What is Rubisco?
Turning over ~1011 tonnes of CO2 each year (cf. annual oil consumption ~3 x 109) Rubisco is the most abundant enzyme on Earth, being about 60% of soluble leaf protein. Providing the only link between pools of inorganic and organic carbon in the biosphere, its importance would be hard to overestimate. Yet, with a turnover rate of 3 sec-1, Rubisco is one of the slowest enzymes known and regulates the rate limiting step in the photosynthetic assimilation of carbon.
Does Rubisco's slow turnover rate reflect the inherent difficulty of the task which it accomplishes? Or is it a very inefficient enzyme? Has it travelled only a short way along its evolutionary path? As well as being slow, Rubisco has another problem. In a reaction which seems totally wasteful, O2 competes with CO2 for the active site. Is this an accident of evolutionary history? Did Rubisco first evolve when the earth was anaerobic?
Our desire to understand Rubisco comes partly because of its inherent interest, but also because it might be a prime target for genetic engineering. In a world where the population of the poorest nations still increases exponentially, speeding up the slowest step in the photoassimilation of carbon might be a worthy aim. Our purpose in these pages is to introduce the enzyme's mechanism and to give some insight into the nature of the task which Rubisco accomplishes. Is Rubisco open to significant improvements in its design, or is it already optimised for carrying out an extremely difficult task? Before we turn to the mechanism, we need an overview of Rubisco's structure.
A brief look at Rubisco's structure
Rubisco from higher plants and most photosynthetic microorganisms consists of eight large L chains (56 kd) and eight small S chains (14 kd) giving an L8S8 octo-dimer. We call this the form I protein and we find it in proteobacteria, cyanobacteria, and plastids. Form II Rubisco which consists of L2 dimers, was until recently was known only from proteobacteria. Unlike the simpler bacterial gene, genes for the L8S8 molecule from higher plants are present in two different genomes. The gene for the L subunit is part of the chloroplast genome, whereas the S subunits are coded by the nuclear genome. S subunits are translated as preproteins containing ~50 extra residues at the amino end of the polypeptide chain. This acts as a signal to direct the S subunit into the chloroplast, where after passage of the preprotein through the membranes it is cleaved off. Once inside the chloroplast, the chaperone protein Rubisco Binding protein asssembles the mature L and S subunits into competent units. (Rubisco binding protein, present in large amounts in plants, is a member of the chaperonin family. It shows about 50% amino acid sequence identity with GroEL -the classic chaperone protein from Escherichia coli.)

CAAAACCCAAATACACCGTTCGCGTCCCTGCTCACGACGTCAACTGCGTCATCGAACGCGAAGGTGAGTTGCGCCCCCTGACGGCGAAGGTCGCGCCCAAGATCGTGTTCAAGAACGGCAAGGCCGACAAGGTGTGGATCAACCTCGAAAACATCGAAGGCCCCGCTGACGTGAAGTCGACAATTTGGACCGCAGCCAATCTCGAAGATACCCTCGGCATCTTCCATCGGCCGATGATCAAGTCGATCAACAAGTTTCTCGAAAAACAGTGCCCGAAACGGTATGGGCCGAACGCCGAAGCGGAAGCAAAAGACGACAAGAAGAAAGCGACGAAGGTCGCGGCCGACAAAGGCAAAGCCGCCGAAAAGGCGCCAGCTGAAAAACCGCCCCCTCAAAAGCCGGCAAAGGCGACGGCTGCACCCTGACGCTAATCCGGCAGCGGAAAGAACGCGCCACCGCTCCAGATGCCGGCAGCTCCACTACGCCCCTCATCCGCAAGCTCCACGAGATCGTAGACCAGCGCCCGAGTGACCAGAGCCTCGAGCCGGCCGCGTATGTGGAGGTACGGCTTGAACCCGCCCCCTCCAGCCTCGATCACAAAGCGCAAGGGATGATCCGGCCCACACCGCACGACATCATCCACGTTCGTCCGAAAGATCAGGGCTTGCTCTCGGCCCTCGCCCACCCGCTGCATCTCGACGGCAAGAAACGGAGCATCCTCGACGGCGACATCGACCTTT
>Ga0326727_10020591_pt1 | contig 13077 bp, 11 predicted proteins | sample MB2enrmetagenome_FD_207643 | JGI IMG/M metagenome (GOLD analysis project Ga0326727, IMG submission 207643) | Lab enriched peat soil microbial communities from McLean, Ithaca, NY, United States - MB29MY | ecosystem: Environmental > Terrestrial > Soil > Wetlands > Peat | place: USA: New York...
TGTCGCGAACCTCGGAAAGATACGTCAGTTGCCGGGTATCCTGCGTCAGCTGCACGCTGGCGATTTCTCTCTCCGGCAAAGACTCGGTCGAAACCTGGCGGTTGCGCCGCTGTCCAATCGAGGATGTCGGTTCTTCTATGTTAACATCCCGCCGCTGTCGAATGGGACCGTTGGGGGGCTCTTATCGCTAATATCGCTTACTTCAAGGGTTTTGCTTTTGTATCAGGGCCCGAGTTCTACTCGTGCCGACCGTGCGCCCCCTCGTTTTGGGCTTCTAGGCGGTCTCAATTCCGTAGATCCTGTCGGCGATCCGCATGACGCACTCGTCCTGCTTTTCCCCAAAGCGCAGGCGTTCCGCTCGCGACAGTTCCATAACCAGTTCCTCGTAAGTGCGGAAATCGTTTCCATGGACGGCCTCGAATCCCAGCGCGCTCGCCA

All competent Rubiscos have at least two L chains, and the active site lies at their interface. Understanding the mechanism gives us valuable insight into why this should be the case. However, before we turn to look at the mechanism, it is well worth a first look at the structure of Rubisco, you may like to look at Schreudr.kin (click here for help if you are not familiar with .kin files), otherwise continue with the tutorial. You will need an hour or so to work through it fully - but it is divided into sectons to which you can easily return.
|Introduction to 'Explore the mechanism'|